By Rachelle Carson-Begley
When my daughter came to me and asked me if she thought we could incorporate any green ideas into Halloween this year, I was reminded of how the holidays, starting with Halloween, are the perfect time to reuse, reinvent, and recycle. In case you haven't considered it, here are some ideas for going green for Halloween this year:
Reuse costumes and decorations.
This is a no-brainer. Likely you have an old box of stuff from Halloweens past. What can you dig out and integrate into a new theme? Do you have any spiders, tombstones, or ghost and ghouls packed away in your hall closet or attic? Then reuse them. This year, it's all about fun, so challenge yourself to see if you can create a low- or no-cost Halloween using or reusing the items in your home to decorate and dress up with.
Incorporate an autumn or harvest festival twist.
Last year, we actually went to a harvest festival instead of going trick-or-treating. We decided to decorate the house in fall fashion--we carved pumpkins, put up a fall wreath made of leaves, branches, and dried flowers from the yard. When you decorate with nature, your items have a shelf life into the fall season. And I always buy a few extra pumpkins and gourds that I don't carve; this way they last longer and can be used as a centerpiece for Thanksgiving.
Hand out healthy snacks--or forego snacks altogether.
Instead of candy, try baking your own healthy snacks or getting some organic, sugar-free packaged snacks at your local health-food store. Or you can forego food altogether and hand out trinkets that everyone can use--pencils, stickers, or (very affordable) miniature pumpkins. Fun!
Make it a point to conserve energy.
Save on electricity by trying something other than fairy lights and fog machines to light up the night. This year, my daughter and I are cutting patterns out of brown lunch bags, adding some sand for weight, and burning small votive candles to provide a flicker of light. We'll line our walkway with these paper lanterns to give our trick-or-treaters a light to guide the way. (Hint: Always choose 100% beeswax or soy candles-- paraffin candles are petroleum based and burn less cleanly.) The best part about this craft besides its homespun charm? All components are recyclable.
In case you haven't heard, plastic products are made from petrochemicals through an energy-intensive process that creates pollution and toxic discharge. Most of our plastic--including Halloween masks, accessories, and decorative pumpkins--is not recycled and more often than not ends up in landfills, where it degrades very slowly. By taking a break from plastic this Halloween, you do the planet a favor. And who can carve or make pie from a plastic pumpkin, anyway?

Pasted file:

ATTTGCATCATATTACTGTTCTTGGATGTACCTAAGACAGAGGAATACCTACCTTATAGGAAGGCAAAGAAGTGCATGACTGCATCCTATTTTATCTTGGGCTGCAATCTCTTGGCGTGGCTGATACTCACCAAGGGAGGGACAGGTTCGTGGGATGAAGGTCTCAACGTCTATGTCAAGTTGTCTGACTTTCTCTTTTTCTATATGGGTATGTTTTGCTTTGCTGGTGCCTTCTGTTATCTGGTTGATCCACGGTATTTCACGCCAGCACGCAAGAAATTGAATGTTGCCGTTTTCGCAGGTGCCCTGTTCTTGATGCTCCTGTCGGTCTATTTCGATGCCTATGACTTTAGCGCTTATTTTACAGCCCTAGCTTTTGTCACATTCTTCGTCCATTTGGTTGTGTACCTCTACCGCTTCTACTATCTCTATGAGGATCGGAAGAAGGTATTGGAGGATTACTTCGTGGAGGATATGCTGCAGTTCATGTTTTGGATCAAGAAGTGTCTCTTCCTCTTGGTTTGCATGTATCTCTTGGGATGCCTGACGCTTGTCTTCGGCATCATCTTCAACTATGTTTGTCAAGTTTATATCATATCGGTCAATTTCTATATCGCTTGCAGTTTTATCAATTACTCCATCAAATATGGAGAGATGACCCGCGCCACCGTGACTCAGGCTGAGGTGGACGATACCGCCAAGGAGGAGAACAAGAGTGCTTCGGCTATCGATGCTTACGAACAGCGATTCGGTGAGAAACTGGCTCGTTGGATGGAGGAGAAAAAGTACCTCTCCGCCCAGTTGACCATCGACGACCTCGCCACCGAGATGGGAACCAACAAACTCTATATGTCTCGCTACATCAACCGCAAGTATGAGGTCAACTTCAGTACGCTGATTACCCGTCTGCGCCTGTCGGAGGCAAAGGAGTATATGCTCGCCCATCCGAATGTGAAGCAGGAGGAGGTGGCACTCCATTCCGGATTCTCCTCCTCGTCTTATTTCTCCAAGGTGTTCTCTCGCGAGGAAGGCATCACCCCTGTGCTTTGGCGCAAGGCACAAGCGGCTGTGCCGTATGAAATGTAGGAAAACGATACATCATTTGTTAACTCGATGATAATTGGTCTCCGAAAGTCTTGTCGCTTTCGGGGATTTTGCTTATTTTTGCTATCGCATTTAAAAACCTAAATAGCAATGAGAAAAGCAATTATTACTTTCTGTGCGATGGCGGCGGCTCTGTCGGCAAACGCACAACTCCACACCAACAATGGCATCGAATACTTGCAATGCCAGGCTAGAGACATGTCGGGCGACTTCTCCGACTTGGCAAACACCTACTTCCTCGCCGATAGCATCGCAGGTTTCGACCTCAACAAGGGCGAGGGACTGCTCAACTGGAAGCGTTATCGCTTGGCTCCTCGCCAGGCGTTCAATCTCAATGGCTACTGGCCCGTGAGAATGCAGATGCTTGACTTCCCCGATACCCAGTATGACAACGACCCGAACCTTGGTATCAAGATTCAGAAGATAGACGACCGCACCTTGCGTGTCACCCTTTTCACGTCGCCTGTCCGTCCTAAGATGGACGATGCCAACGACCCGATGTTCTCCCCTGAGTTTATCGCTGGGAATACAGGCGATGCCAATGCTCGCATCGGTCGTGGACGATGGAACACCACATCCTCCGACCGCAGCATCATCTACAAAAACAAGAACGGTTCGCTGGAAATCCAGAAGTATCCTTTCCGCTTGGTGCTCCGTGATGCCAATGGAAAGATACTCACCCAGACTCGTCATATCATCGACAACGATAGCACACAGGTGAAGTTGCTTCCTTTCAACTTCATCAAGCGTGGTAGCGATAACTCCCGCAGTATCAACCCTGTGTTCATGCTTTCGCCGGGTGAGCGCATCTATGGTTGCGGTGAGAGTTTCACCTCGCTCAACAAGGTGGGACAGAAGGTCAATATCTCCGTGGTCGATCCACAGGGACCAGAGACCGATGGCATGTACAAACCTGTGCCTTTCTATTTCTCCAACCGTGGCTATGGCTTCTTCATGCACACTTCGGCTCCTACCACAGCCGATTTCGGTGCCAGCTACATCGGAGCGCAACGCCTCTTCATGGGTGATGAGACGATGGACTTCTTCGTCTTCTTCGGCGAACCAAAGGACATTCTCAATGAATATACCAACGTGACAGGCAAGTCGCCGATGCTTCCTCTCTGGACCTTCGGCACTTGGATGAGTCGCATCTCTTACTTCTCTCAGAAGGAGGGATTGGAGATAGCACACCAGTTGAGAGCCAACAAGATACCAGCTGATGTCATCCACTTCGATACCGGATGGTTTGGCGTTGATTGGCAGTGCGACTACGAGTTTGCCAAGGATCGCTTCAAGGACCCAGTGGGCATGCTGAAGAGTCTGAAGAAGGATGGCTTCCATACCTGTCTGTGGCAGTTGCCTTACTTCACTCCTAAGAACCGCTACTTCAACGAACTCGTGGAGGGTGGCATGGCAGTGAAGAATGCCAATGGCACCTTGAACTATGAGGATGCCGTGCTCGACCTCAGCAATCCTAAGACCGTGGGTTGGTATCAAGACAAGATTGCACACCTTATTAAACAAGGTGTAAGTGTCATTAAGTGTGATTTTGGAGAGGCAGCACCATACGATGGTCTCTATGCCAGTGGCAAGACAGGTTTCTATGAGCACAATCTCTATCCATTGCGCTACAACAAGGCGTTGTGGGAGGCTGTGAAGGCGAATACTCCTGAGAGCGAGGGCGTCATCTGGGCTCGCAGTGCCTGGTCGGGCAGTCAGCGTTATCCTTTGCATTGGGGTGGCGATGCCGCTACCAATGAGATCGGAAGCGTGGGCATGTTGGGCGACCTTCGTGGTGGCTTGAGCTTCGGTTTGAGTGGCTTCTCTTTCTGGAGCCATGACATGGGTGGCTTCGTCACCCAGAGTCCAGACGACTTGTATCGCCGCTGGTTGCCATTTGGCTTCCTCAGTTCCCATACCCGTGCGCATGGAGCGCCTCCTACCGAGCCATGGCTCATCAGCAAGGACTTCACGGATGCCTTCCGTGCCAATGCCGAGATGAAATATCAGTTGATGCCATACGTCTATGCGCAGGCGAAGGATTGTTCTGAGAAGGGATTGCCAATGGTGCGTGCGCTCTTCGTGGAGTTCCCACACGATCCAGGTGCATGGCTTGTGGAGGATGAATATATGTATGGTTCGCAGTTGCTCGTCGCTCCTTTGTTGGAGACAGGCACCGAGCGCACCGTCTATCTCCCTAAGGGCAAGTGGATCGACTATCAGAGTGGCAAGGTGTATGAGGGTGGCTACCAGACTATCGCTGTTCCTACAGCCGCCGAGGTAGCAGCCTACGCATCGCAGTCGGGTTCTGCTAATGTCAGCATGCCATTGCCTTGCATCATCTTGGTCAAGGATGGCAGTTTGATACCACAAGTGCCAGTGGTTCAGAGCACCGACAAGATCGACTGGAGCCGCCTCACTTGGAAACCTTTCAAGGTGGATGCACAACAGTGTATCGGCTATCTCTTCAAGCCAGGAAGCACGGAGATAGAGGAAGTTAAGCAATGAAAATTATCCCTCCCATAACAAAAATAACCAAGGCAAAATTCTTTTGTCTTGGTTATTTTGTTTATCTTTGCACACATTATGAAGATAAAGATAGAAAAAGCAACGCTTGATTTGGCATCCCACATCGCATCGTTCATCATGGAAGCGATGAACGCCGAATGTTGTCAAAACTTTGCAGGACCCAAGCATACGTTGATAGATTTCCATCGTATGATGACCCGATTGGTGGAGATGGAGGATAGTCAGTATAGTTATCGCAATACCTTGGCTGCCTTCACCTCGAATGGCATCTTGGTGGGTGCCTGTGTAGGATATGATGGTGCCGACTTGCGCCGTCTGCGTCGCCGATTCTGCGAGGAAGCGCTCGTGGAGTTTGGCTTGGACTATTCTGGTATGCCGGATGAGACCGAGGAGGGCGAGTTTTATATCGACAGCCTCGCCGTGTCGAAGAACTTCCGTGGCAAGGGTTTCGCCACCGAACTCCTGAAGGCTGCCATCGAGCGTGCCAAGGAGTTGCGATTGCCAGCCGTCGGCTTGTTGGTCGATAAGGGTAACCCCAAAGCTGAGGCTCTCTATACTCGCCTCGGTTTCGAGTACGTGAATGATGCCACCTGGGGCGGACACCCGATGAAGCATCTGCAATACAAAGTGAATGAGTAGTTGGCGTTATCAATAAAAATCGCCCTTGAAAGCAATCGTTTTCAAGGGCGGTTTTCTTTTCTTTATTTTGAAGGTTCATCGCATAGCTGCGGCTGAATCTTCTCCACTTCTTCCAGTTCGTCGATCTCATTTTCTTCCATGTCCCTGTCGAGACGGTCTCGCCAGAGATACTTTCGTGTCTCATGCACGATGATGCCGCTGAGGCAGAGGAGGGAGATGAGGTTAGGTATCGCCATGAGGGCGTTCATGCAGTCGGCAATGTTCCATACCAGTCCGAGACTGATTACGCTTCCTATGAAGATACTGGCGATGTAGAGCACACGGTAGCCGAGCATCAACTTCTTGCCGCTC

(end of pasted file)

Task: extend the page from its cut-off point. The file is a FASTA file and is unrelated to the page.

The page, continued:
Disclaimer: No one understands more than I do how hard it is to minimize purchasing plastic items during Halloween. So how about barter one with a friend instead? A friend of a friend gave us this solar-paneled plastic pumpkin years ago. The solar panel fuels the LED light inside, creating a fuel-efficient and natural glow. I only made the exception of keeping it because it was a gift, and it keeps burning year after year (remember, I said I wasn't a purist). Which brings me to my next point. . . .
If you must use lights, use LED lights.
LED lights are a great option in addition to, or instead of, candles. They last more than 100 times longer than incandescent bulbs and, by most estimates, cost 80 percent less to use. Because they don't generate heat, they are safer than candles, especially if you have youngsters nearby. Last year, I found LED lights in festive Halloween themes, like mini jack-o-lanterns and black cats.
Experiment with a new candy bag.
If you or your children are going trick-or-treating, it goes without saying that you shouldn't buy a bag to collect candy in. Try one of your reusable cloth grocery bags or an old pillowcase. And don't forget to use shakable flashlights to light the way!
Use Halloween as a chance to give back.
Use Halloween as a way to help people (and the planet) through activities such as reverse trick-or-treating. Instead of visiting neighbors and asking for candy, try knocking on their doors and giving them a home-baked, healthy treat. You can also pull a wagon with you and ask each neighbor to donate one canned good for your local food bank. More organized, formal efforts include campaigns by the human rights group Global Exchange, which encourages children to hand out samples of Fair Trade-Certified chocolates to raise awareness about poverty, unsustainable farming, and child labor in cocoa-growing regions.
Actress, speaker, and author Rachelle Carson-Begley is one of the most recognized names and faces in the environmental world of Hollywood. To learn more about her and her tips for an eco-friendly world, visit www.rachellecarson-begley.com.
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